Dunrovin Ranch has BIG plans for its six flagpoles that are movable and can be positioned at various heights. We hope to establish a Fanciful Flagpole Tradition at Dunrovin by inviting artists throughout western Montana to come and "do their thing" using a flagpole as the centerpiece for art displays that interact with nature.
by SuzAnne Miller
The Origin of Dunrovin Ranch's Six Flagpoles.
“How, exactly," you might reasonably ask, “did Dunrovin Ranch come into possession of six flagpoles? Wouldn’t one have been enough to fly the flag on the Fourth of July?” The short answer is a lack of won’t power. As a child, SuzAnne’s father correctly noted that she had an infinite amount of will power, but a near total lack of won’t power. Once an idea takes hold in her brain, however ridiculous, she is practically incapable of letting go.
The flagpole idea was born several years ago at the Western Montana Fair where SuzAnne was manning a Dunrovin Ranch booth that happened to be located across an isle from a vendor who was selling “telescopic” flagpoles that could be positioned at variable heights. The fair lasted an entire week which gave SuzAnne far too much time to stare at the flagpoles and fantasize about artistic uses for them. They could be used to create a lovely canopy for a bride and groom. What wonderful Maypoles they would make. One could hang flower baskets or colorful banners instead of flags. The possibilities were endless. As the week wore on, the price of the flagpoles declined as steadily as SuzAnne’s imagination grew. By the end of the fair, the vendor's stock of flagpoles had dwindled to six and he just want them gone. A deal was struck and SuzAnne’s husband was called in to help her six new flagpoles home.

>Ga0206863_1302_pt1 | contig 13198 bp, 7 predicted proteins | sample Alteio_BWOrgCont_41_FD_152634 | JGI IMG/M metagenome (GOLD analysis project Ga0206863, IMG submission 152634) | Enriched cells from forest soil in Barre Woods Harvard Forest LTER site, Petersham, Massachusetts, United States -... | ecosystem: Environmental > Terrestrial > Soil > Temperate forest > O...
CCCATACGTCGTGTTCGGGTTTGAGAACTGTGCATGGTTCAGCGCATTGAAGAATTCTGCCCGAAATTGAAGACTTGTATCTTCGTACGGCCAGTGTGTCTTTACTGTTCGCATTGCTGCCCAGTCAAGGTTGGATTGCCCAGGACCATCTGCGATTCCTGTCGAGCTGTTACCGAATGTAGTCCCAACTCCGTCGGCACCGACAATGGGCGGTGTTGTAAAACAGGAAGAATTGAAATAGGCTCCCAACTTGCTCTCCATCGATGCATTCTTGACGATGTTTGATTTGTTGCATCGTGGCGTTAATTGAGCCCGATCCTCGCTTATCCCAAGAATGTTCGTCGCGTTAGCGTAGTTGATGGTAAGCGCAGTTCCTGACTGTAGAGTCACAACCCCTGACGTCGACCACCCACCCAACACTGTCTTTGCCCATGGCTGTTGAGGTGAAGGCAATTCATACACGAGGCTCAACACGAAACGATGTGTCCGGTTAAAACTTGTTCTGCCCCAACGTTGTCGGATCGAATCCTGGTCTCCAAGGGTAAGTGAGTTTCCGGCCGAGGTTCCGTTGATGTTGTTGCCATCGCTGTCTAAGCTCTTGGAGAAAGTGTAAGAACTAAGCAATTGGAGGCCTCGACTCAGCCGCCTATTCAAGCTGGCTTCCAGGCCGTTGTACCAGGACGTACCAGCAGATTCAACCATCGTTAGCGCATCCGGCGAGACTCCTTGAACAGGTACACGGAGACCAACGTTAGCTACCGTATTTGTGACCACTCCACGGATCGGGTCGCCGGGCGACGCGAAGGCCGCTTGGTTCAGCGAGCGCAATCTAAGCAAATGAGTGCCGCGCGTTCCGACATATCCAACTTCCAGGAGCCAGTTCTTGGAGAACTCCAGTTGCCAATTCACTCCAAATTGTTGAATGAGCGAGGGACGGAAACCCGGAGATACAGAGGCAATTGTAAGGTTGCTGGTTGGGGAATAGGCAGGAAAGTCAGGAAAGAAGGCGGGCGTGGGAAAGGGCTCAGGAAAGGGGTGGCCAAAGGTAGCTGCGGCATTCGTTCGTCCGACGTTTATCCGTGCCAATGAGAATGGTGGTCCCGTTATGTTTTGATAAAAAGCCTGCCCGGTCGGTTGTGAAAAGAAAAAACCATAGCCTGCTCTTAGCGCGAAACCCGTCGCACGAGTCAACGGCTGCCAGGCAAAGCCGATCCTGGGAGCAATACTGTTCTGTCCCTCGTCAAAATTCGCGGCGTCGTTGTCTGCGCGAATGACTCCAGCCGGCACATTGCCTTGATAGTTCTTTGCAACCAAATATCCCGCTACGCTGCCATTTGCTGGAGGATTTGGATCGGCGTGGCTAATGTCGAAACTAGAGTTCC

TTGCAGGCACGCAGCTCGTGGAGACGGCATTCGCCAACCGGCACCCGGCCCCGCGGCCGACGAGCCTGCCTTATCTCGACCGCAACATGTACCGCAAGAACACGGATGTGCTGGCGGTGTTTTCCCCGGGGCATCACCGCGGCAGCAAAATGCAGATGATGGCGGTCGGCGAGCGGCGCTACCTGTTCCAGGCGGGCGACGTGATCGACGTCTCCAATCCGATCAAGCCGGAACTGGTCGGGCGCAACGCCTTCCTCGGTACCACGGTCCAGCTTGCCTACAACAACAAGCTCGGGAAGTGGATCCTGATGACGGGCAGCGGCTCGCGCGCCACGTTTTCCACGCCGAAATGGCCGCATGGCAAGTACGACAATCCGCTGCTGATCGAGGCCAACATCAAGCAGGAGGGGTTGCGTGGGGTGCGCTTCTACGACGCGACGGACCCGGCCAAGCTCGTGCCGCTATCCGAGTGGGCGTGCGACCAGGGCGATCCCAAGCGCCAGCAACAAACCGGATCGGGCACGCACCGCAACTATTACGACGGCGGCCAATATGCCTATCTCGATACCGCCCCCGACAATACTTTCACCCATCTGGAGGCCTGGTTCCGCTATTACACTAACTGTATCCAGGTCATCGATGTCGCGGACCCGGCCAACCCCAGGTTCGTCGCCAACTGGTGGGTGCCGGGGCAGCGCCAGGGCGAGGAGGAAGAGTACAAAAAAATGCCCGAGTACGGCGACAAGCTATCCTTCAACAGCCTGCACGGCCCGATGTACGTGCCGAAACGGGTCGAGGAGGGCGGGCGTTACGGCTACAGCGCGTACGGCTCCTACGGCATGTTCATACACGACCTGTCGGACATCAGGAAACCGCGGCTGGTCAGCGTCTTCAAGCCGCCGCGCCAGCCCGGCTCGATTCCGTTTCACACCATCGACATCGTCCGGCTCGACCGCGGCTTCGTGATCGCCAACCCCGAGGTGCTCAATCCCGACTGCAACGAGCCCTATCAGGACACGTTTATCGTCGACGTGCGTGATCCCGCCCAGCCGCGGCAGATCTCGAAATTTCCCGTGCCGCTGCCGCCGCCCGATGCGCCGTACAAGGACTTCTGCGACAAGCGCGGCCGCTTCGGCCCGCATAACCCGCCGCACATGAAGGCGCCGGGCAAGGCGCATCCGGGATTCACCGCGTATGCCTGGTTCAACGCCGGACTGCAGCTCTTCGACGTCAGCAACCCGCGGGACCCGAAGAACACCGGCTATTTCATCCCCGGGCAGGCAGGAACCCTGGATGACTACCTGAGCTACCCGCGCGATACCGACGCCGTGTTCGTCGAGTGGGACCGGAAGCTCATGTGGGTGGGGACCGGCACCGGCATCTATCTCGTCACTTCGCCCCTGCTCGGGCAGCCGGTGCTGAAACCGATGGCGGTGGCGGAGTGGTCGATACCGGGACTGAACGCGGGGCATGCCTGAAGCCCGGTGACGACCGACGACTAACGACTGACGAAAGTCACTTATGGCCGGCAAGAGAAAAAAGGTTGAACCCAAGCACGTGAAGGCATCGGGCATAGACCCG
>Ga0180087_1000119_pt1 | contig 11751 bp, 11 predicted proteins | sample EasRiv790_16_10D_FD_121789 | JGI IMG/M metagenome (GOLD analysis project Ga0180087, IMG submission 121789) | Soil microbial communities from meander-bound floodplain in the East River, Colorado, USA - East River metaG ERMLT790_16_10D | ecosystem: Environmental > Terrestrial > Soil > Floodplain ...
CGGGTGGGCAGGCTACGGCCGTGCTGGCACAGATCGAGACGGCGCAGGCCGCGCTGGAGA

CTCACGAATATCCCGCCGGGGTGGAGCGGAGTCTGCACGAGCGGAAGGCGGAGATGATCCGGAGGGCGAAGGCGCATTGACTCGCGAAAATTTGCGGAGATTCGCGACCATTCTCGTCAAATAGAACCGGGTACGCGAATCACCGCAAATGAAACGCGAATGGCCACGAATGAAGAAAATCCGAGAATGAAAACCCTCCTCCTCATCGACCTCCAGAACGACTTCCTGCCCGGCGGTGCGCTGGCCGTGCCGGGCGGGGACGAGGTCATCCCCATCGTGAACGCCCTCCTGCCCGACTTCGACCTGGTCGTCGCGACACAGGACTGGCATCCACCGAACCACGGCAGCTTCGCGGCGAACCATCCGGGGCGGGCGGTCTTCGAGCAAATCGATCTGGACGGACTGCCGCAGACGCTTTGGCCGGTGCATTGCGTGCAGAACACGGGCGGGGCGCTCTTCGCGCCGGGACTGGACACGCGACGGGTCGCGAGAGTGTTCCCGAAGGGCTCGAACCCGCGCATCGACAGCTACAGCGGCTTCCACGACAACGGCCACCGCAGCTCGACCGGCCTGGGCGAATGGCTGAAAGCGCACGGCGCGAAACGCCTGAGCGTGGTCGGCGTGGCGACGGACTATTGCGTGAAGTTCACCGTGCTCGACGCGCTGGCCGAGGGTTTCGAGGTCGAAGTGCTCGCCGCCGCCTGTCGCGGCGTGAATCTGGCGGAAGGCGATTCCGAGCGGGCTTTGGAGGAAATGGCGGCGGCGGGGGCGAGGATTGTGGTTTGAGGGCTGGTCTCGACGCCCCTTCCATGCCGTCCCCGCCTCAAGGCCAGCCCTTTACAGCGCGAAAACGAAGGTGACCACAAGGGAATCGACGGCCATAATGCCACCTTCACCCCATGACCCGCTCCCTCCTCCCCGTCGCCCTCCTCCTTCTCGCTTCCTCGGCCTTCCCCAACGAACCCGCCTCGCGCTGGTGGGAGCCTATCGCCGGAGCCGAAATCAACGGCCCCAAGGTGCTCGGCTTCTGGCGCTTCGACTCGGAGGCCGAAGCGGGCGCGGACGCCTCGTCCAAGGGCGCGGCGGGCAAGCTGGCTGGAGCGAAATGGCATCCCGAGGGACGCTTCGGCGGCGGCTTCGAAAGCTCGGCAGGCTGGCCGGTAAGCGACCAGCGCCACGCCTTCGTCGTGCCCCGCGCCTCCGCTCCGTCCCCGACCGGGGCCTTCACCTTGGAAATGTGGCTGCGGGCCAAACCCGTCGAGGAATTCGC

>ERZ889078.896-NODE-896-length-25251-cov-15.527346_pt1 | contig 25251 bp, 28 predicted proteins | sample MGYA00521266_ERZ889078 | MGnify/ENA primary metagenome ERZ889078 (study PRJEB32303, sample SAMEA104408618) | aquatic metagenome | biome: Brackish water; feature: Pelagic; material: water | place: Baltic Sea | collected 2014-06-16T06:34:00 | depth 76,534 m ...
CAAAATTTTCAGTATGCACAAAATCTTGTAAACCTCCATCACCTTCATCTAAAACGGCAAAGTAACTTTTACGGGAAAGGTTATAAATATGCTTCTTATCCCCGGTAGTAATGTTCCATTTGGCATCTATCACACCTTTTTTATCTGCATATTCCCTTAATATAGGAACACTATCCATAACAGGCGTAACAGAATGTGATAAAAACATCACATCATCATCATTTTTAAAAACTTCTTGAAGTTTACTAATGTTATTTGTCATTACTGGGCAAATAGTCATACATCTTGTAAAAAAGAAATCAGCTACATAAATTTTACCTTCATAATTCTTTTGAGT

Making Them Moveable
As is all too often the case, SuzAnne gets a crazy idea and her husband ends up doing the work! What a great guy! SuzAnne wanted to be able to move the flagpoles around the ranch with the use of a dolly rather than have the poles permanently installed in a specific location. This meant building sturdy, weighted stands into which each pole could be inserted. Sterling's clever solution was to get six old fashioned, small square galvanized steel tubs and cement the flagpole sleeves to them, leaving sufficient room on top of the cement to place flower pots to dress them up. Voilà! They work perfectly
Putting Them in Service
Like many of SuzAnne's other ideas, the implementation phase of this project took years to materialize. Sterling did his part right away, but life at Dunrovin seemed to intervene and opportunities for actually using the flagpoles did not present themselves until last winter. Our great tech guy, James, hauled them out of storage in our garden area and pressed them into service for the holidays by creating lighted Christmas Trees. This seemed to break the inertia and get people to thinking about how to make use of the poles.
For the Fourth of July, three of them were used as actual flagpoles to display the American flag. Then, for the August Equine Art Extravaganza, the poles were brought out again to display the horse art screens that ended up being featured in some of the photographers' photos.
We've Only Just Begun
Quick Google searches for phrases such as "art projects using flagpoles" yielded nothing beyond the use of flagpoles for Christmas trees. Well, Dunrovin will change that over the years. Dunrovin will now use the flagpoles as the centerpieces for art of all kinds brought to life through the creative minds of artists from across the country. Our Fanciful Flagpole tradition will get off to a great start this fall (of 2020) with Dunrovin's Paula Goldberg and local artist and Annette Wagner working together with other local artists on a five part art project that will add a new flagpole art structure centered on nature each week and will involve working collaboratively with our online [email protected] members. We are excited to finally launch our flagpoles into a their new lives as playing a unifying and central role for art that brings people together with one another and with nature.
Leave a Reply
You must be logged in to post a comment.